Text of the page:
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Media Release: Pension increase welcome, but reform needed

National Seniors Australia has welcomed the latest increase in the Age Pension, Carer Payment and Disability Support Pension rates.

National Seniors Australia has welcomed the latest increase in the Age Pension, Carer Payment and Disability Support Pension rates. From 20 March 2022:

  • Age Pension, Carer Payment and Disability Support Pension rates will increase by:
    • $20.10 a fortnight for singles to $987.60
    • $30.20 a fortnight for couples (combined) to $1,488.80
    • This is equivalent to $1.43 per day for singles and $2.15 per day for couples.  
  • Asset test limits have also been increased, to raise the threshold for eligibility for a part pension:
    • a single homeowner asset test limit has increased by $6,750 to $599,750
    • a homeowner couple asset test limit has increased by $10,000 to $901,500.

While the increase reflects rising inflation and growing cost of living pressures, there are many other reforms which are required to ensure the retirement income system is simpler and fairer.

National Seniors Australia has outlined some of these reforms in its latest Federal Budget submission.

Independent Pension Tribunal

An Independent Pension Tribunal is needed to set the rate for the pension and pension supplements to stop it becoming a political football.

An Independent Tribunal would review and set the rates based on need to ensure pensioners facing cost of living pressure are not left behind.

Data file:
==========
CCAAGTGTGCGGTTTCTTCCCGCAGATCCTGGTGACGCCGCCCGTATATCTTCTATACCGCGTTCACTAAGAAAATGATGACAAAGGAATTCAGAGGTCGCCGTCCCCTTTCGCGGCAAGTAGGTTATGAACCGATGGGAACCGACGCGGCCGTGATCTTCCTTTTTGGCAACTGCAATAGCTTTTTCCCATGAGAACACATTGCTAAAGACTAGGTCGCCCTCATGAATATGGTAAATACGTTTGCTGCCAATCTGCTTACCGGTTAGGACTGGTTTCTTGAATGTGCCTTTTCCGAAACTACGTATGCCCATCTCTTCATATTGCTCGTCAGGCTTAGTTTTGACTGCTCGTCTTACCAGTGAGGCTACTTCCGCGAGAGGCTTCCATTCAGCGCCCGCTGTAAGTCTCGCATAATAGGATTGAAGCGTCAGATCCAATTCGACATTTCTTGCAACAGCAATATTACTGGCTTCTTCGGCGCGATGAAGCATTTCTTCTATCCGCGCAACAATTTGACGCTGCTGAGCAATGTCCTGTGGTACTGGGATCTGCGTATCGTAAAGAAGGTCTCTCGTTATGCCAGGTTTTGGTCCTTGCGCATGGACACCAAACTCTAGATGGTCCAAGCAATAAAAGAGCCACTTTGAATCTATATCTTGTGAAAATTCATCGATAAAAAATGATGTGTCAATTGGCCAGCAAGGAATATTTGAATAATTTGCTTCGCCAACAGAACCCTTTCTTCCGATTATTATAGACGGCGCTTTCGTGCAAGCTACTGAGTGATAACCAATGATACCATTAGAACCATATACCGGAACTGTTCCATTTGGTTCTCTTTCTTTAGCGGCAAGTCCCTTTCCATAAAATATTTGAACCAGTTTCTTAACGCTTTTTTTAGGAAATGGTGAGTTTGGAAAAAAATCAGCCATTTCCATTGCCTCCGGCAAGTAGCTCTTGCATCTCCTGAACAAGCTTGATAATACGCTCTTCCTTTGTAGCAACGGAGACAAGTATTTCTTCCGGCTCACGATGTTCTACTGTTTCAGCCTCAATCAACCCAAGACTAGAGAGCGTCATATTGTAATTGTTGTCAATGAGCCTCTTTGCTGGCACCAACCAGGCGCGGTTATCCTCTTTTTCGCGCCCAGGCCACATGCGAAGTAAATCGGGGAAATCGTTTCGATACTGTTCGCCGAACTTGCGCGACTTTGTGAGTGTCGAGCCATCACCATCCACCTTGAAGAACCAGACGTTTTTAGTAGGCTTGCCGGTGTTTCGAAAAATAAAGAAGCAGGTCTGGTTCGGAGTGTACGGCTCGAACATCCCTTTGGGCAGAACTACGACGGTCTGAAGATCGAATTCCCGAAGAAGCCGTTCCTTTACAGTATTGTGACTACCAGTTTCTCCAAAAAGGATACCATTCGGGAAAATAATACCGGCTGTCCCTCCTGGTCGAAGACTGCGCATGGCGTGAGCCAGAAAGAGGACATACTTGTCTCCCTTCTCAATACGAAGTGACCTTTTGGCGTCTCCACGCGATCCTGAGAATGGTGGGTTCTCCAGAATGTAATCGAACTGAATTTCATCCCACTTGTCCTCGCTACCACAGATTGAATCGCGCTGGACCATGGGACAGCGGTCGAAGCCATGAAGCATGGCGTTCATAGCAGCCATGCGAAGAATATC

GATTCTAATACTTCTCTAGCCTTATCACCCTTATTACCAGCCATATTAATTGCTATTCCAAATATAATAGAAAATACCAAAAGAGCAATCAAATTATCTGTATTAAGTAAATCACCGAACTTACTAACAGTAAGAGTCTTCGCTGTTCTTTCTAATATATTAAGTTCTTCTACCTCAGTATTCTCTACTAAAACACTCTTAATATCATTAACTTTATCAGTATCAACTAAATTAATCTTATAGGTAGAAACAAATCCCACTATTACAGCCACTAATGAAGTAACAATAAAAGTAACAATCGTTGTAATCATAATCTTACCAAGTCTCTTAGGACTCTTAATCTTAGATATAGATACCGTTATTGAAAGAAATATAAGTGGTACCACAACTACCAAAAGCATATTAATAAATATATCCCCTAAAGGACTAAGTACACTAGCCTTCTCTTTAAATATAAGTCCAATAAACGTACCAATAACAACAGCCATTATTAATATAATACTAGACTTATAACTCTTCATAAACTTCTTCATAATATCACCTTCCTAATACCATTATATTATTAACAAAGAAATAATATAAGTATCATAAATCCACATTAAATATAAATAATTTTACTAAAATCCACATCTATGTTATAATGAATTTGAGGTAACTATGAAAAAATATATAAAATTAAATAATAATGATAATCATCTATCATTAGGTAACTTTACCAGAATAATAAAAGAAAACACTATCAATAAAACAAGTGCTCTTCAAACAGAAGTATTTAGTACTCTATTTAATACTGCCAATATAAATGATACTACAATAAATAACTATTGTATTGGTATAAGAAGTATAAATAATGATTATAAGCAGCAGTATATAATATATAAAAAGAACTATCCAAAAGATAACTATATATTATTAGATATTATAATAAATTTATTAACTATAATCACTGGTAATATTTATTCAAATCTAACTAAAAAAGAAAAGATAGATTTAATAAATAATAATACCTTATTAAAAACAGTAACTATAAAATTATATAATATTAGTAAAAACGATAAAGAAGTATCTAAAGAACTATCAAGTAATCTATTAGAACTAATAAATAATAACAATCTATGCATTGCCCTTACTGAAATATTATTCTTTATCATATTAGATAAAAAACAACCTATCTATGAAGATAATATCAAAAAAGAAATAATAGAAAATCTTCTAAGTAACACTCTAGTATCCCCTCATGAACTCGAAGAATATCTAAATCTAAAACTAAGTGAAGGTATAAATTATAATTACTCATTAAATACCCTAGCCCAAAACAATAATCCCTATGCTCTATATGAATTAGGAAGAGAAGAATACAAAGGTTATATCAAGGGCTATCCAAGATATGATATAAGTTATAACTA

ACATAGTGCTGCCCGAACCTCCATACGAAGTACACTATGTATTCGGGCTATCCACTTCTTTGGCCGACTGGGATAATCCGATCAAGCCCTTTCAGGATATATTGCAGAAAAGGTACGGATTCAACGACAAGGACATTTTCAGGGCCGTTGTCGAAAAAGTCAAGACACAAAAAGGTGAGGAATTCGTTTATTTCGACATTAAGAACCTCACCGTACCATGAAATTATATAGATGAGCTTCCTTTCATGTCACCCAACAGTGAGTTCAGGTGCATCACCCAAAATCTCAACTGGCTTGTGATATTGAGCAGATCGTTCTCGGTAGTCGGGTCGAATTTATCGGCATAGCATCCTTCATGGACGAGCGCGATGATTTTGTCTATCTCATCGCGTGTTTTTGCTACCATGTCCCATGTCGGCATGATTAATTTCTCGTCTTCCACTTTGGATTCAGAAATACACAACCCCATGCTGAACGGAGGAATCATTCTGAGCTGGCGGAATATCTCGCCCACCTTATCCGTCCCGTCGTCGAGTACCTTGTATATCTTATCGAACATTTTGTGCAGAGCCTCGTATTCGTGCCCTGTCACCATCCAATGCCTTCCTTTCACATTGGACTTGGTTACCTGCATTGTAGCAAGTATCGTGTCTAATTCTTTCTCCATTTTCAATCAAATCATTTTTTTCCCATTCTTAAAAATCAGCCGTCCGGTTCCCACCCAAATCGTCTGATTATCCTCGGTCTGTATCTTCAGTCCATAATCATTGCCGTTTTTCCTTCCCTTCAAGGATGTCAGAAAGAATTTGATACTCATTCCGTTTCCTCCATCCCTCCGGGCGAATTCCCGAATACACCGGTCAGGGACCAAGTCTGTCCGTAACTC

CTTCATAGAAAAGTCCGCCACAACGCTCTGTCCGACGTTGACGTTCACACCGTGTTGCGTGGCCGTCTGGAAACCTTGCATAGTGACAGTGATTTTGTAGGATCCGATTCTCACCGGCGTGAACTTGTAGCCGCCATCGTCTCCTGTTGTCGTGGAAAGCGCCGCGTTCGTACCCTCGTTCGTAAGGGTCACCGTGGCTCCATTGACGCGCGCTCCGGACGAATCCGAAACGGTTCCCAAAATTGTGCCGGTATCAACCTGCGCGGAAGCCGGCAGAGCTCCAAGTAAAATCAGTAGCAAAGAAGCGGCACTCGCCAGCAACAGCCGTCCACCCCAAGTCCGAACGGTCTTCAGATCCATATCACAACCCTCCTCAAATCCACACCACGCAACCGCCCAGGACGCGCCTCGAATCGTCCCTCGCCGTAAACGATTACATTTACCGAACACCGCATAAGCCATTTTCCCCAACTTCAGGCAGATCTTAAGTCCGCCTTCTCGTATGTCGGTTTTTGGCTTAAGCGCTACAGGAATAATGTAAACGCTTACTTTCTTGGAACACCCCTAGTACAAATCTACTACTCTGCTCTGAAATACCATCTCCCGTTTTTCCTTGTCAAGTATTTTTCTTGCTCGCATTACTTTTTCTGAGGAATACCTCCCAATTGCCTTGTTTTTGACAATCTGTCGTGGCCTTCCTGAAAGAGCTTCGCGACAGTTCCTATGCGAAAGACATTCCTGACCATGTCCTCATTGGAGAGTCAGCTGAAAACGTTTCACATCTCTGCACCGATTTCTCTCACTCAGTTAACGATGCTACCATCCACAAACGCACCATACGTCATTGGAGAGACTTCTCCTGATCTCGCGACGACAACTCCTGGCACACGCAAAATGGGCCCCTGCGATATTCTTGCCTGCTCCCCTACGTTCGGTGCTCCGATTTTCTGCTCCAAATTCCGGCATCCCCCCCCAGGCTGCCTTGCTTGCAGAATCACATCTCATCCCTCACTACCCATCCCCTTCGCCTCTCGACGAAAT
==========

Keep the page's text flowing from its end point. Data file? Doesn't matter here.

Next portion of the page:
According to National Seniors Australia Chief Advocate Ian Henschke, “There is a desperate need to particularly focus on Commonwealth Rent Assistance. Renters are the most likely to be living in pension poverty.”

Let Pensioners Work

National Seniors Australia is calling for the government to exempt work income from the income test. The income test unfairly punishes low-wealth pensioners who need to work to boost their income and savings.

Currently an aged pensioner starts to lose fifty cents in the dollar of their pension once they earn $240 or more a week and they pay income tax as well.

“In Australia, only 2.9 per cent of aged pensioners work compared to 24.8 per cent in New Zealand. Pensioners in New Zealand simply work and pay tax without being penalised with the loss of their pension payments,” Mr Henschke said.

“Changing the income test would not be a burden on the budget. Quite the opposite. It would boost GDP and government tax revenue. They would go from being seen as a liability to an asset.”

Downsizing exemption

Pension rules are trapping thousands of older Australians in larger, high maintenance homes or pushing them into residential aged care unnecessarily.

Many older Australians might downsize into something more suitable, but not when selling the family home results in a hit to their pension. But, if they go into residential aged care they get an exemption for two years.

“Allowing high level home care recipients to downsize their home without impacting their pension, will improve their mental and physical health, taking pressure off the residential aged care sector. It will also give them more money to spend and stimulate the economy.”

View the budget submission

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